Employers, dust-off your arbitration agreements and take a second look at the signature line. Is it signed by both parties? Did the employer representative sign on behalf of the correct corporate entity? If the answer to either of these questions is “no,” then the arbitration agreement may be unenforceable.Read More
Polsinelli at Work | Labor & Employment Blog
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Recently, the Equal Employment Opportunity Commission (“EEOC”) has focused on filing lawsuits relating to an employer’s obligations under the Americans with Disabilities Act (“ADA”) when using pre-employment medical exams. During the month of September, the EEOC filed suit against Huntington Ingalls Industries in the U.S. District Court for the Eastern District of Virginia,* and against Consolidated Edison Company of New York, Inc. in the U.S. District Court for the Southern District of New York.**Read More
On October 2, 2017, the United States Supreme Court heard oral argument in Epic Systems v. Lewis, which considers the import of the National Labor Relations Act (NLRA) on the enforceability of class action waivers under the Federal Arbitration Act (FAA). According to some estimates, approximately 25 million employees are covered by arbitration agreements that prohibit class actions or other joint proceedings. Thus, the Supreme Court’s decision is likely to have a significant impact on employment and labor relations throughout the country.Read More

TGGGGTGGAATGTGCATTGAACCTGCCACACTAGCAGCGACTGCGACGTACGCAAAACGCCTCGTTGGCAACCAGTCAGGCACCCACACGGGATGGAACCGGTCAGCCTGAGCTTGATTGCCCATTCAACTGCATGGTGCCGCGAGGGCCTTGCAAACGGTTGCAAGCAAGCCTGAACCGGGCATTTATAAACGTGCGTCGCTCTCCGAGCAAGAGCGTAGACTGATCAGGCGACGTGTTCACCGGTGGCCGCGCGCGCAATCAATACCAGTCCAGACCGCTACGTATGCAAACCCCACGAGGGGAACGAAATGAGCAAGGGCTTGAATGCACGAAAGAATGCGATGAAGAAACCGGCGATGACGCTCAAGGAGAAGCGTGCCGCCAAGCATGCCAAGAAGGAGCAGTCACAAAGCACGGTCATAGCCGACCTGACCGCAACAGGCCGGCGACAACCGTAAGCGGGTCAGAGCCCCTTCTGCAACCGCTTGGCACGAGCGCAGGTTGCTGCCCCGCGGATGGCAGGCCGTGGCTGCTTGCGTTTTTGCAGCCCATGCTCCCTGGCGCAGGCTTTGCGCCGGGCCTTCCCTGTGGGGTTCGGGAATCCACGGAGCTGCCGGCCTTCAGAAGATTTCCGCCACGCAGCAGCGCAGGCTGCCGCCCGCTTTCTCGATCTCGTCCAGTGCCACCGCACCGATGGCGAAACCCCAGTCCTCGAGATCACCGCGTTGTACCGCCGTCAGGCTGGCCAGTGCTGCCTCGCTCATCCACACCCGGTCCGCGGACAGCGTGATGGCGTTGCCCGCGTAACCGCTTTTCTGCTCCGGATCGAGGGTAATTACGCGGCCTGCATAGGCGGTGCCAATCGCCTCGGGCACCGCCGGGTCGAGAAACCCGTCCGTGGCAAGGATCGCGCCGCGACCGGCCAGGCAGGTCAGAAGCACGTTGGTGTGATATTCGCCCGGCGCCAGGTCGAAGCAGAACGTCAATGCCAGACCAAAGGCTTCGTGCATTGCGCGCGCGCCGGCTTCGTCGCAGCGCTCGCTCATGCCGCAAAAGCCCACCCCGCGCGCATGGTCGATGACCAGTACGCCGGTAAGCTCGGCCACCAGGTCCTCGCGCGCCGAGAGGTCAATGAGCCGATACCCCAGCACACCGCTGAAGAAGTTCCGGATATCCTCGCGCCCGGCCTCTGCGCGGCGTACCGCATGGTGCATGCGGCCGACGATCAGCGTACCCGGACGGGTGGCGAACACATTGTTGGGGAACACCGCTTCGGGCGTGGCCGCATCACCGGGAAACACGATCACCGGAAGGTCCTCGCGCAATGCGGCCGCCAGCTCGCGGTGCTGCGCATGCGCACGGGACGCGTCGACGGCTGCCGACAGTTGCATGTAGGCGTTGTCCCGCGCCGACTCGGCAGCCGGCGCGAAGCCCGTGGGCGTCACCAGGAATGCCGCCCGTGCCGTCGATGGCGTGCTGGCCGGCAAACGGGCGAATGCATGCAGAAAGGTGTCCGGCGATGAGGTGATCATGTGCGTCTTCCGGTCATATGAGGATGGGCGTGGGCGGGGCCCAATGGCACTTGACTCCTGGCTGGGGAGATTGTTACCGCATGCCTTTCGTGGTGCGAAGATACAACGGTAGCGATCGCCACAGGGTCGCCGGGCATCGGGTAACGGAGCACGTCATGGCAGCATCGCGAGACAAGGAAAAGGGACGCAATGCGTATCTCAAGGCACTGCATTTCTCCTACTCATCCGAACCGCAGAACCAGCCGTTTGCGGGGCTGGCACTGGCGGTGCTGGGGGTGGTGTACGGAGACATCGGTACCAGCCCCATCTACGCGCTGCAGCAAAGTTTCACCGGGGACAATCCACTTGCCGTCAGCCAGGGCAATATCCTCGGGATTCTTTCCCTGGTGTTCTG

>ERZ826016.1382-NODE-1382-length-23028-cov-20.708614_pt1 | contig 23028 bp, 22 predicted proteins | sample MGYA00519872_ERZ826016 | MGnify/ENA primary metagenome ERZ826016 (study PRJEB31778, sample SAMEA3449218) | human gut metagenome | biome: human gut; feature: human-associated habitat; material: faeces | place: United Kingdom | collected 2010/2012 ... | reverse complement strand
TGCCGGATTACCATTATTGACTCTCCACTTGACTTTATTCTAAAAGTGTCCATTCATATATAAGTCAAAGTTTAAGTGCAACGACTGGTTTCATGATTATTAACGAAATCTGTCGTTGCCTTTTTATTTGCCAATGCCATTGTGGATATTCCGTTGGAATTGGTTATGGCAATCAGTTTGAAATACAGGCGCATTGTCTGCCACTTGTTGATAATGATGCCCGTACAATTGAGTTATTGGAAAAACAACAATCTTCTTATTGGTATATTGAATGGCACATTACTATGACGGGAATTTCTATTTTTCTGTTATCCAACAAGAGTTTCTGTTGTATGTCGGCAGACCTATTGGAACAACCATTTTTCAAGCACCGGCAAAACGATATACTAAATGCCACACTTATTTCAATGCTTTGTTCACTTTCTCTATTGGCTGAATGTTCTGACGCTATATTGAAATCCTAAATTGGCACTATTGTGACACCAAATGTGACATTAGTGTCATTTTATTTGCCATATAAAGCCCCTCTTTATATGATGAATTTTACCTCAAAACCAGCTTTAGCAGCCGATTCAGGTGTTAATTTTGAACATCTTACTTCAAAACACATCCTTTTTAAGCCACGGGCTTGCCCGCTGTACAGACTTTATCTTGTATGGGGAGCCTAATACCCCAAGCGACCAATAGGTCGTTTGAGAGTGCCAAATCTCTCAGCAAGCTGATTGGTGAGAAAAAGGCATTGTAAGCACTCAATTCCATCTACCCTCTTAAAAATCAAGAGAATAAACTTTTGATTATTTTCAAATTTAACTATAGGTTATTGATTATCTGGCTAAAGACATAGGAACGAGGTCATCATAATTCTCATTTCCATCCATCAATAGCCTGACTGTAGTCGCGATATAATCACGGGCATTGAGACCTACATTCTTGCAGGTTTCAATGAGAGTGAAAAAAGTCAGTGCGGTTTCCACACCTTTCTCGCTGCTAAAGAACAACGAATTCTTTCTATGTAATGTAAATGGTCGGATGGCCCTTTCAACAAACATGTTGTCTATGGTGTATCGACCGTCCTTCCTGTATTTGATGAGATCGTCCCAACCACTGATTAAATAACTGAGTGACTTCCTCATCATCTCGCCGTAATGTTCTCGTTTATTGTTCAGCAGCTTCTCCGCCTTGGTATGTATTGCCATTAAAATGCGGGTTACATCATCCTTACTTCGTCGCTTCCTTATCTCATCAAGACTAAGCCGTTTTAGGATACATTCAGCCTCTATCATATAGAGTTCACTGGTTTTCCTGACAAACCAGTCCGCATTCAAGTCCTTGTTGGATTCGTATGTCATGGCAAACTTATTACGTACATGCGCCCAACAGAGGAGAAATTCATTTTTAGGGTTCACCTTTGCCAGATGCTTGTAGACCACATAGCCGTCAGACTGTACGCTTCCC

By Garrett C. Parks
On August 15, 2017, the Ninth Circuit Court of Appeals, in Robins v. Spokeo, Inc., Case No. 11-56843, reversed the district court dismissal of an action, holding that the plaintiff had sufficiently alleged a “concrete injury” to maintain a Fair Credit Reporting Act (FCRA) claim against a consumer reporting agency that had published false information about, among other things, his employment history.Read More
On August 2, 2017, the California Court of Appeal issued a decision clarifying the arbitrability of claims under the Private Attorney General Act (PAGA), finding that those seeking “victim-specific” relief can be subject to mandatory arbitration. The California Supreme Court established in Iskanian v. CLS Transp. Los Angeles, LLC, 59 Cal.4th 348 (2014) that PAGA representative actions seeking civil penalties are not subject to mandatory arbitration (the so-called “Iskanian rule”). Since Iskanian, many assumed that all PAGA claims are exempt from mandatory arbitration.Read More